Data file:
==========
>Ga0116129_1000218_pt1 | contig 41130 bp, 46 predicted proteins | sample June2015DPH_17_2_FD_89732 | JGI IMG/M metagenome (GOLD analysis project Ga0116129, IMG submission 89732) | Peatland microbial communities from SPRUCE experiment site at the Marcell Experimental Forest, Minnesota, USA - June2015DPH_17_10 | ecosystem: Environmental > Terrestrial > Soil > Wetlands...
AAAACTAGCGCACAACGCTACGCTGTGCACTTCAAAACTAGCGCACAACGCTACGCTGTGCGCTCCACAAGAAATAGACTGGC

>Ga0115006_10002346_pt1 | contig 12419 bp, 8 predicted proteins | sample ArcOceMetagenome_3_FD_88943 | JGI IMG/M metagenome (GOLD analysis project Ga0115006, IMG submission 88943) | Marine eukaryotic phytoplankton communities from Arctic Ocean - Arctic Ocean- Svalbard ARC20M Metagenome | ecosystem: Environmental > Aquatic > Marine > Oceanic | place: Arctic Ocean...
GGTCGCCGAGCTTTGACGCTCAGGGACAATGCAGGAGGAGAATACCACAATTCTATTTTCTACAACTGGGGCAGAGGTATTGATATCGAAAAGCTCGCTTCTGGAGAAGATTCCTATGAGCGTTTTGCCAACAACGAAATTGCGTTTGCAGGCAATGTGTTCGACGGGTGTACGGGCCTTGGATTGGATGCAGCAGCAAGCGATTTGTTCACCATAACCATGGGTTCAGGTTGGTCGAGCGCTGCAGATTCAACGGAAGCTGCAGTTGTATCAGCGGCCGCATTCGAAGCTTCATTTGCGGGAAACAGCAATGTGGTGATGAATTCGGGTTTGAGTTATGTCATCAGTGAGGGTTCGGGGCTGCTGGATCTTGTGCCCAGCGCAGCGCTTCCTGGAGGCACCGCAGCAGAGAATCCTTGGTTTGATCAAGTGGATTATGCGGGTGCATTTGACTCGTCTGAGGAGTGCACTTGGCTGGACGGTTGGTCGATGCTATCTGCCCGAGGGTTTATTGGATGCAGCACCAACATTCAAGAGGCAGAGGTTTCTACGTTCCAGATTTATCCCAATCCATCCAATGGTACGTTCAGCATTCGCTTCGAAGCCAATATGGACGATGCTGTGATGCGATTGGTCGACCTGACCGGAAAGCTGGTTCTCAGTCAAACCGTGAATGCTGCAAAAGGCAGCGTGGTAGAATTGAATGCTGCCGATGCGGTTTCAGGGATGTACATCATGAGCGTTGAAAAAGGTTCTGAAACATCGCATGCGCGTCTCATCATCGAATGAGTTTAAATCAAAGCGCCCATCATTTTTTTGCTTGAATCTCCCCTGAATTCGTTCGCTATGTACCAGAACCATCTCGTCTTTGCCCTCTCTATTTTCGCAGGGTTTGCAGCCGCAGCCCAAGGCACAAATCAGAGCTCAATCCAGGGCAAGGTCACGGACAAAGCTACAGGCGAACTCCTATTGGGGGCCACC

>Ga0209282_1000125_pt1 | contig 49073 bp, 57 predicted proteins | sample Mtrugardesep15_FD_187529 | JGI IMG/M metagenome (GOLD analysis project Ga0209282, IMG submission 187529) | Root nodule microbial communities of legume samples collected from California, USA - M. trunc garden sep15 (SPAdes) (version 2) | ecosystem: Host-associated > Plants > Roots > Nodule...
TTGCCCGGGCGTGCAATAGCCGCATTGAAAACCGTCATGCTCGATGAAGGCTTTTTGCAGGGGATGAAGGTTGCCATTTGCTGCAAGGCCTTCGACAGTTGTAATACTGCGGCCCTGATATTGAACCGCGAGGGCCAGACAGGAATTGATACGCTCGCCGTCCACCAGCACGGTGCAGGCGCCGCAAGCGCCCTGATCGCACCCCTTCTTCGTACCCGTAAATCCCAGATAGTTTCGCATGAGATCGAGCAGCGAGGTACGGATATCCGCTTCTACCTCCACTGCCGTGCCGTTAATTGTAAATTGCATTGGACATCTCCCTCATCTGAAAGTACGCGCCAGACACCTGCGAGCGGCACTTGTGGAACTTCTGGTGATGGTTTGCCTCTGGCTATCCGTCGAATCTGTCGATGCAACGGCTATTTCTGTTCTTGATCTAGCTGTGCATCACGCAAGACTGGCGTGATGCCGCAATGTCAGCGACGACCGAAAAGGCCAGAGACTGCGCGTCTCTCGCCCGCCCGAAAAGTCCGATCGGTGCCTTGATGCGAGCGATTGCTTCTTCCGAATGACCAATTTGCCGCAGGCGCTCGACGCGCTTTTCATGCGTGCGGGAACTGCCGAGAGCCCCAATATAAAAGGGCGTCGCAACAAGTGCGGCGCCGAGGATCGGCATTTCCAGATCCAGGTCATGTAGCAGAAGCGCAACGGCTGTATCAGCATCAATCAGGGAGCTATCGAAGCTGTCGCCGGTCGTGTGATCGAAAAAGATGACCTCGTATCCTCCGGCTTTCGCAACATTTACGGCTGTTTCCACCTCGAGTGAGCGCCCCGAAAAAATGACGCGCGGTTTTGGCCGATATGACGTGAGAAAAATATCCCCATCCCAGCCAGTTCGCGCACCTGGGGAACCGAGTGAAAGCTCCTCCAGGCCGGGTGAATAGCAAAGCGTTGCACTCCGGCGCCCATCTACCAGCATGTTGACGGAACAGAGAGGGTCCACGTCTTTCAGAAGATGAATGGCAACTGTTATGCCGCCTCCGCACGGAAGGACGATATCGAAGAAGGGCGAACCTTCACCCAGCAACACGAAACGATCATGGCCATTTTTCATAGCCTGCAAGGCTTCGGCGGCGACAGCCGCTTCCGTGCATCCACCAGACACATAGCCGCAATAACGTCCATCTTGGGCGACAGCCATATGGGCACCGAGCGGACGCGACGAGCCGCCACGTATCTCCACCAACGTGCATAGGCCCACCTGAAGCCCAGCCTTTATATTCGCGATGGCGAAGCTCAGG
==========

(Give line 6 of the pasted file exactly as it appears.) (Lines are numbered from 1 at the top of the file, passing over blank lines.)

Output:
TTGCCCGGGCGTGCAATAGCCGCATTGAAAACCGTCATGCTCGATGAAGGCTTTTTGCAGGGGATGAAGGTTGCCATTTGCTGCAAGGCCTTCGACAGTTGTAATACTGCGGCCCTGATATTGAACCGCGAGGGCCAGACAGGAATTGATACGCTCGCCGTCCACCAGCACGGTGCAGGCGCCGCAAGCGCCCTGATCGCACCCCTTCTTCGTACCCGTAAATCCCAGATAGTTTCGCATGAGATCGAGCAGCGAGGTACGGATATCCGCTTCTACCTCCACTGCCGTGCCGTTAATTGTAAATTGCATTGGACATCTCCCTCATCTGAAAGTACGCGCCAGACACCTGCGAGCGGCACTTGTGGAACTTCTGGTGATGGTTTGCCTCTGGCTATCCGTCGAATCTGTCGATGCAACGGCTATTTCTGTTCTTGATCTAGCTGTGCATCACGCAAGACTGGCGTGATGCCGCAATGTCAGCGACGACCGAAAAGGCCAGAGACTGCGCGTCTCTCGCCCGCCCGAAAAGTCCGATCGGTGCCTTGATGCGAGCGATTGCTTCTTCCGAATGACCAATTTGCCGCAGGCGCTCGACGCGCTTTTCATGCGTGCGGGAACTGCCGAGAGCCCCAATATAAAAGGGCGTCGCAACAAGTGCGGCGCCGAGGATCGGCATTTCCAGATCCAGGTCATGTAGCAGAAGCGCAACGGCTGTATCAGCATCAATCAGGGAGCTATCGAAGCTGTCGCCGGTCGTGTGATCGAAAAAGATGACCTCGTATCCTCCGGCTTTCGCAACATTTACGGCTGTTTCCACCTCGAGTGAGCGCCCCGAAAAAATGACGCGCGGTTTTGGCCGATATGACGTGAGAAAAATATCCCCATCCCAGCCAGTTCGCGCACCTGGGGAACCGAGTGAAAGCTCCTCCAGGCCGGGTGAATAGCAAAGCGTTGCACTCCGGCGCCCATCTACCAGCATGTTGACGGAACAGAGAGGGTCCACGTCTTTCAGAAGATGAATGGCAACTGTTATGCCGCCTCCGCACGGAAGGACGATATCGAAGAAGGGCGAACCTTCACCCAGCAACACGAAACGATCATGGCCATTTTTCATAGCCTGCAAGGCTTCGGCGGCGACAGCCGCTTCCGTGCATCCACCAGACACATAGCCGCAATAACGTCCATCTTGGGCGACAGCCATATGGGCACCGAGCGGACGCGACGAGCCGCCACGTATCTCCACCAACGTGCATAGGCCCACCTGAAGCCCAGCCTTTATATTCGCGATGGCGAAGCTCAGG